Thursday, November 07, 2013

General Absolution is a danger to souls

Relics of St Ivo of Chartes, patron saint of lawyers
If you receive General Absolution without an intention to confess your sins individually to a priest, in the normal way (including the sins you had in mind when receiving General Absolution), you will not receive sacramental absolution.

I explained this in my post about Mgr Basil Loftus' scandalous article on General Absolution (using scandal in its technical theolgical sense, of leading others to sin, as well as in the usual sense); a commenter called 'Sebastian' suggested that the practical consequences might not be as bad as I suggested. If people go to a service of General Absolution in good faith, and do not know, because they are not told, about the need to intend to confess their sins in individual confession, and do not so intend, Sebastian suggested they'd get sacramental absolution anyway.

This is because of Can. 144 §1.: "In factual or legal common error and in positive and probable doubt of law or of fact, the Church supplies executive power of governance for both the external and internal forum."

This boils down to: "If you're dumb but not evil, that's okay."

This is what canon 144 says:

§1. In factual or legal common error and in positive and probable doubt of law or of fact, the Church supplies executive power of governance for both the external and internal forum.

The crucifix lifted up in the Good Friday liturgy (the FSSP in Reading)
I promised to come back with a proper canonical response, and I now can. I asked Mgr Gordon Read, the Latin Mass Society's National Chaplain and also our Canonical Advisor, a trustee of the Canon Law Society of Great Britain and Ireland and, as they say, the Real Deal when it comes to understanding canon law.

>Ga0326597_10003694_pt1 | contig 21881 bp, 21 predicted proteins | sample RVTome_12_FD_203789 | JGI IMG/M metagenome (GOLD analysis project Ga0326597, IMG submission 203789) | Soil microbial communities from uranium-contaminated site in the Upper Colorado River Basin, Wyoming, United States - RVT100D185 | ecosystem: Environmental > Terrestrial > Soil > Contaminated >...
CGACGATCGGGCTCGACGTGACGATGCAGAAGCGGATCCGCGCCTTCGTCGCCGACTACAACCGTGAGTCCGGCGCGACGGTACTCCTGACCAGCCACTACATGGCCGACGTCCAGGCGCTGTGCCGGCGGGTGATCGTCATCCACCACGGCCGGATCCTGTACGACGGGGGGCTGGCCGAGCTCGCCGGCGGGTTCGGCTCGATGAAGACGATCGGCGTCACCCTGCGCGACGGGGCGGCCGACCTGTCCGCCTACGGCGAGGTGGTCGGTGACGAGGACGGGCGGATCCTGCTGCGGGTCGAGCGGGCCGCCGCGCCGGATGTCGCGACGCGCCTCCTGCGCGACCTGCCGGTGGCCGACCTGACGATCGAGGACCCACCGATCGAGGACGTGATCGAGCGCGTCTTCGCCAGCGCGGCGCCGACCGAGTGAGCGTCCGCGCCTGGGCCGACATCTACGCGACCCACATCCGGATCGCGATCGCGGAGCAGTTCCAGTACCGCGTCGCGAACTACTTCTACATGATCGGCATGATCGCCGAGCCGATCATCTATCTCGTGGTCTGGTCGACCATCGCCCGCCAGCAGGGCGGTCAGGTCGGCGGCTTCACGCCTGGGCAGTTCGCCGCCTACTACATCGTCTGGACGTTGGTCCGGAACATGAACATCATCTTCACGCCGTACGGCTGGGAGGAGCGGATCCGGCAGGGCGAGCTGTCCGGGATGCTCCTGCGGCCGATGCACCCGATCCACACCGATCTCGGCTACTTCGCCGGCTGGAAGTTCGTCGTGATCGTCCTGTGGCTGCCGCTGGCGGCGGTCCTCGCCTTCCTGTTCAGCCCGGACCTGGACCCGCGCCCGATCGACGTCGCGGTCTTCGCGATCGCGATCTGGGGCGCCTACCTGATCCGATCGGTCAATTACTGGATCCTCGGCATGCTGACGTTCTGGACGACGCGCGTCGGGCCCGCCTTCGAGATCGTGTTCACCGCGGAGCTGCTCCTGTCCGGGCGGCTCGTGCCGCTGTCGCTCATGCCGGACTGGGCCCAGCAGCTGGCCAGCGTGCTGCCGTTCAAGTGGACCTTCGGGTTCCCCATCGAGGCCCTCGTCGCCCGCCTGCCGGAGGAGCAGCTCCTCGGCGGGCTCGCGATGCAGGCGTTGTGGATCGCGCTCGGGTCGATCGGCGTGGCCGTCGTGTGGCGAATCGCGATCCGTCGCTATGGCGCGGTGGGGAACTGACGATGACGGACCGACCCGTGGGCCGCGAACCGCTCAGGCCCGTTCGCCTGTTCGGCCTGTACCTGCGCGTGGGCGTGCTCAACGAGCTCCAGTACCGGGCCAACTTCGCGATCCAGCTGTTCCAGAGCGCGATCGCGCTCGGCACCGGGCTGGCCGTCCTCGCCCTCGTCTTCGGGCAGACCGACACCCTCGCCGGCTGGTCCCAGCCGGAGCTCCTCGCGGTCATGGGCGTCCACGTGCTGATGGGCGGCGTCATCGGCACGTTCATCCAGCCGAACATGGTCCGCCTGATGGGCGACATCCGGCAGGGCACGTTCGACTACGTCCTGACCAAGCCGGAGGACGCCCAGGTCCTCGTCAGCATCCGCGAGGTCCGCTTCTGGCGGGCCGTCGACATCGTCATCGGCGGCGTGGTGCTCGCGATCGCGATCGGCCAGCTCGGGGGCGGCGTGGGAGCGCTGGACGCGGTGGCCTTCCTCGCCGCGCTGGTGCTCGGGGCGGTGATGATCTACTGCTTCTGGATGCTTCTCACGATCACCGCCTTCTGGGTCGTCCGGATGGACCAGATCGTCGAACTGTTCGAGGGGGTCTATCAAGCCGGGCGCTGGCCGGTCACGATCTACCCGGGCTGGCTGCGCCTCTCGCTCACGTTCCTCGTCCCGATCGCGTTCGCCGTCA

One of the points of addressing Loftus' painful ramblings is the chance to air these sorts of issues, and I'm grateful to Sebastian for raising a technical but very important question. Nevertheless, he is mistaken.

Mgr Read writes:

It is misconceived to describe the requirement as a 'legal condition'. Integral confession is part of the Church's doctrine as enunciated at Trent even if spelled out in the form of a legal requirement in this canon. The exceptions referred to in canon 144 do not apply to the exercise of sacramental power as such but jurisdiction or executive power as is made clear by the references in §2. If a priest hears confessions without faculties to do so then the Church supplies them but only in common error. It must not be a simple misunderstanding on the part of an individual but one that anyone would reasonably fall into....

Canon 962 §1 requires for validity not only proper disposition but also that the penitent be resolved to confess in due time the grave sins that cannot now be confessed. Clearly awareness of this requirement depends on both general instruction and if possible the announcement of it on the occasion of its administration (canon 962 §2). Where the person is inculpably ignorant of this requirement and so believes their sins have been forgiven I would suggest that what is applicable is the moral impossibility mentioned in canon 960. Should they later become aware of this requirement then the obligation revives. Clearly this is not the same as making use of this form of the sacrament in order to avoid having to mention grave sin since this is supine or affected ignorance.